Dr. Jörg Prechtel

Federal Constitutional Court allows appointment of judges for limited time

20.09.2018

On 18 March 2018 the Federal Constitutional Court in Karlsruhe permitted the appointment of judges for a limited time (Richter auf Zeit), but only under specific conditions (Docket 2BvR 780/16).

This decision may affect a pending constitutional complaint against the UPC Agreement (for more information please see “Constitutional complaint against UPC Agreement”), since Article 4 of the Statute of the UPC provides that judges may be appointed for a limited time (six years) and can be re-appointed.

Facts
The Federal Constitutional Court examined whether Section 17 Nr 3 and Section 18 of the Rules of the Administrative Courts (which were introduced in 2015 in order to handle the rapidly increasing number of cases filed by migrants) comply with the Basic Law, considering that case numbers are beginning to decline.

Section 17 Nr 3 allows the employment of Richter auf Zeit in a first-instance administrative court. Section 18 provides that, in the case of temporary personnel requirements, a civil servant may be appointed Richter auf Zeit for at least two years.

The main issue was whether the Basic Law prescribes that only judges appointed permanently can be guaranteed to be independent from the executive. While there is no clear provision in the Basic Law in this regard, various state laws permit only judges appointed permanently.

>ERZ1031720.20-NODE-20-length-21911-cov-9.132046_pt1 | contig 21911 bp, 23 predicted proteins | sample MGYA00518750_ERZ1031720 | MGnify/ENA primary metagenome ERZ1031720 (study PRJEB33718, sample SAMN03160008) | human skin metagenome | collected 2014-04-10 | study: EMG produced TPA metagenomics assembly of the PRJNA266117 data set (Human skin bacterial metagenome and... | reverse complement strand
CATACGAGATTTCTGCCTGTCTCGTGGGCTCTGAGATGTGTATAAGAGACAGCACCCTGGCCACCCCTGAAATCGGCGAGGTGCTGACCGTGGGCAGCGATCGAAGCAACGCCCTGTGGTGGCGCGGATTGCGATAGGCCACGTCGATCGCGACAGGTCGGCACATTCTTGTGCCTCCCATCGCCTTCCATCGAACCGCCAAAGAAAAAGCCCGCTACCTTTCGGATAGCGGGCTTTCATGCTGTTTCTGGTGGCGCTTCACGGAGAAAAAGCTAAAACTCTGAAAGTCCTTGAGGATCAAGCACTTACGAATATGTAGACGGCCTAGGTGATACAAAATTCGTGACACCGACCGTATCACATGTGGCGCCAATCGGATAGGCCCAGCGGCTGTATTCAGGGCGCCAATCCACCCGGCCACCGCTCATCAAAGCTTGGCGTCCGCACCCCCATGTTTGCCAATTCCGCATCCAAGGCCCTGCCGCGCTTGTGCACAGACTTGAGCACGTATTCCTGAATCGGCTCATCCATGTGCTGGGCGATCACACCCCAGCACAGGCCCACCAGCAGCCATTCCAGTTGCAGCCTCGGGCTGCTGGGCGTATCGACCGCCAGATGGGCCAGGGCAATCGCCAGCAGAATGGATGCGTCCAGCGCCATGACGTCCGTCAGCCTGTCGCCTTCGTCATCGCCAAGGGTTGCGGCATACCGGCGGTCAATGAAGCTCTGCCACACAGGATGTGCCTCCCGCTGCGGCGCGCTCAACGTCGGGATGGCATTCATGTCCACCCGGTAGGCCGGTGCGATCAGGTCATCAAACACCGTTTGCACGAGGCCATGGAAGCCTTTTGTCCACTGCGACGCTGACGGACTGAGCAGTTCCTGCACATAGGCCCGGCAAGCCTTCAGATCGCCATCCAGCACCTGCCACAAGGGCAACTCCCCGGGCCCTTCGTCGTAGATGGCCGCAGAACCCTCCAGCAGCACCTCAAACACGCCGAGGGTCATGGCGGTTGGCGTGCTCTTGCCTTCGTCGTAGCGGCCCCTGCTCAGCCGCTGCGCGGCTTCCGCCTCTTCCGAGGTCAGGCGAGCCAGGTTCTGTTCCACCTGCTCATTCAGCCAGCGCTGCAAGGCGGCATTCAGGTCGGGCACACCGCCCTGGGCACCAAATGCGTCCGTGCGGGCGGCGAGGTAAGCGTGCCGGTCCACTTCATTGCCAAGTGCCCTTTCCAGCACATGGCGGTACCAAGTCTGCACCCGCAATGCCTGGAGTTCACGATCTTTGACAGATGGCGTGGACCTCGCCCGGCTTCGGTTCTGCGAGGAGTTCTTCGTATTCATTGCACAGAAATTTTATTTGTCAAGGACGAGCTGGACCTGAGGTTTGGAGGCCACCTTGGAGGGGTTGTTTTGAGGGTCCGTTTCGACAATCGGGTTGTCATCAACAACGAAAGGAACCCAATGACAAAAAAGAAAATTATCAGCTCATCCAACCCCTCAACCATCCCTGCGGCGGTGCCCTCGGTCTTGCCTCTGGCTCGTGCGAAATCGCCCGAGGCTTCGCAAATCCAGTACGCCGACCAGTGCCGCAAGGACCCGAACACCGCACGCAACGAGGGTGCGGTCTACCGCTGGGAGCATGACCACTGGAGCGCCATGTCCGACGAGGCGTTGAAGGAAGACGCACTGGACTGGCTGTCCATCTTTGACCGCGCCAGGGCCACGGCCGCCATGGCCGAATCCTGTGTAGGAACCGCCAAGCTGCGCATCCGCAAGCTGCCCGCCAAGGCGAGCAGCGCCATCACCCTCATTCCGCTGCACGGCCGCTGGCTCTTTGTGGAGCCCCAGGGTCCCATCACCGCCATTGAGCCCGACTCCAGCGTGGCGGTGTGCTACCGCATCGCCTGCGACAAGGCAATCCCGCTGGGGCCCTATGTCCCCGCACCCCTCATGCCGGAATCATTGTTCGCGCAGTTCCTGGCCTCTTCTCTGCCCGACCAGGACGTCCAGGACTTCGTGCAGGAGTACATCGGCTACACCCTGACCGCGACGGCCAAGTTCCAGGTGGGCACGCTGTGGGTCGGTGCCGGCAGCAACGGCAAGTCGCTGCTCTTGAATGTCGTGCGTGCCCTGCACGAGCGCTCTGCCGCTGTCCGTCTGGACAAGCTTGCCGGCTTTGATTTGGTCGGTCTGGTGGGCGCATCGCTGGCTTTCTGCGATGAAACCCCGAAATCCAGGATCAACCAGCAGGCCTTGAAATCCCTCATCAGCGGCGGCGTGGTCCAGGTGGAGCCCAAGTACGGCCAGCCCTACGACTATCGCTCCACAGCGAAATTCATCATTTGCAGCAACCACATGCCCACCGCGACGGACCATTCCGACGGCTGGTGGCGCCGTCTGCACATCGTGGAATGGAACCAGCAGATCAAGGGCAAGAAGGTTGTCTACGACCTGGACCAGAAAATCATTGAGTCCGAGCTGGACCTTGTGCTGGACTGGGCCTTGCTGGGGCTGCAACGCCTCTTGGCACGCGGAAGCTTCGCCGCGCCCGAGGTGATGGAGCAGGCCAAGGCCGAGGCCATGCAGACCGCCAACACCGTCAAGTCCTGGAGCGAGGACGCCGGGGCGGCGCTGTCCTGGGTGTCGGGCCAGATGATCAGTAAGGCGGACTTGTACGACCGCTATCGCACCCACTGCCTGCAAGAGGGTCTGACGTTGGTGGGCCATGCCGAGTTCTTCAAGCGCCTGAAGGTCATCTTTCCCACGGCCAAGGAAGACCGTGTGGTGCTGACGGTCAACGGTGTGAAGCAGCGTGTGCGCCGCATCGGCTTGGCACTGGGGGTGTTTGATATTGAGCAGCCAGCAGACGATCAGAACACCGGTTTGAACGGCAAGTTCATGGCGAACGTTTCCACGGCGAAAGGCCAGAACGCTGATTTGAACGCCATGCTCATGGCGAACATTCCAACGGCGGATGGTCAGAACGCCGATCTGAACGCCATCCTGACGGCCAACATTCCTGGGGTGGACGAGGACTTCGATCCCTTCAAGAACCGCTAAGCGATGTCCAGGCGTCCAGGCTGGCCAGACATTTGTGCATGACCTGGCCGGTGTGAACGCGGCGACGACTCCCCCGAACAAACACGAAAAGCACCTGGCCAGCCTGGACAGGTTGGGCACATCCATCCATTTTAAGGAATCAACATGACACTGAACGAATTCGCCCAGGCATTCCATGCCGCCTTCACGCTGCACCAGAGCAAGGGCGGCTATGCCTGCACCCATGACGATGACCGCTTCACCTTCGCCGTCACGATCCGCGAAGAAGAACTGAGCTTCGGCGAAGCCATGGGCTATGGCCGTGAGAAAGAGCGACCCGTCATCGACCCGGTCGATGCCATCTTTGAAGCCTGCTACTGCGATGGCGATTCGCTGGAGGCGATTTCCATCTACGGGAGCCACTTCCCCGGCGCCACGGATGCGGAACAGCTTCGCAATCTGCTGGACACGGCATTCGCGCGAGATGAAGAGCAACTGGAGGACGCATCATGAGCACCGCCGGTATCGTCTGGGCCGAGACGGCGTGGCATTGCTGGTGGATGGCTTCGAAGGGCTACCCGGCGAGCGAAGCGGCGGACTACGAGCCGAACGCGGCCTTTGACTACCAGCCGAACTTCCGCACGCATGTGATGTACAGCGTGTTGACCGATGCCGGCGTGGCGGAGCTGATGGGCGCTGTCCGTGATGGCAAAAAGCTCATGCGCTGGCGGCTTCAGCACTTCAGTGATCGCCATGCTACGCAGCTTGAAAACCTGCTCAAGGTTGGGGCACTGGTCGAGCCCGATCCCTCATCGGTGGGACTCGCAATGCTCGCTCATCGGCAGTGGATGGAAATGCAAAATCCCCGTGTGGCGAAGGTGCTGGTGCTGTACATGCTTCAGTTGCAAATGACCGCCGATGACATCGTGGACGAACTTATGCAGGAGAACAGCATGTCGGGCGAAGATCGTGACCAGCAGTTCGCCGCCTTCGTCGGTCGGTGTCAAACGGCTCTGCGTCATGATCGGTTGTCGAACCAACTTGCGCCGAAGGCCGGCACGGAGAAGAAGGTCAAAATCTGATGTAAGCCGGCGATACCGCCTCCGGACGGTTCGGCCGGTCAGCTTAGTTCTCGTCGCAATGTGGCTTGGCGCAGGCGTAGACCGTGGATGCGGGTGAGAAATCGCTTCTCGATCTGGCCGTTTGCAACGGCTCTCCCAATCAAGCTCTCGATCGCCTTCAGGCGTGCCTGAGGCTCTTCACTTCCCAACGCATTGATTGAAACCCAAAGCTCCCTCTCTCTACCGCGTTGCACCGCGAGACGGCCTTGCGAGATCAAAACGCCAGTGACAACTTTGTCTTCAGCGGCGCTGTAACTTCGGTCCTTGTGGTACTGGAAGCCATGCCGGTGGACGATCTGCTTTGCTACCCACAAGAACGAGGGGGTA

Decision
The court found that Section 17 Nr 3 and Section 18 are in accordance with the Basic Law. However, it did not permit the re-appointment of a Richter auf Zeit after the expiry of their mandate.

Comment
In light of this decision, the court’s stance regarding the UPC Agreement remains uncertain. While it considers the employment of Richter auf Zeit admissible in principle, there are restrictions (ie, temporary personnel requirements and the prohibition of re-appointment).

However, since the court system proposed by the UPC Agreement is international, the Federal Constitutional Court may not apply its strict national standards.

(published, IAM International reports 08.08.2018, http://www.iam-media.com

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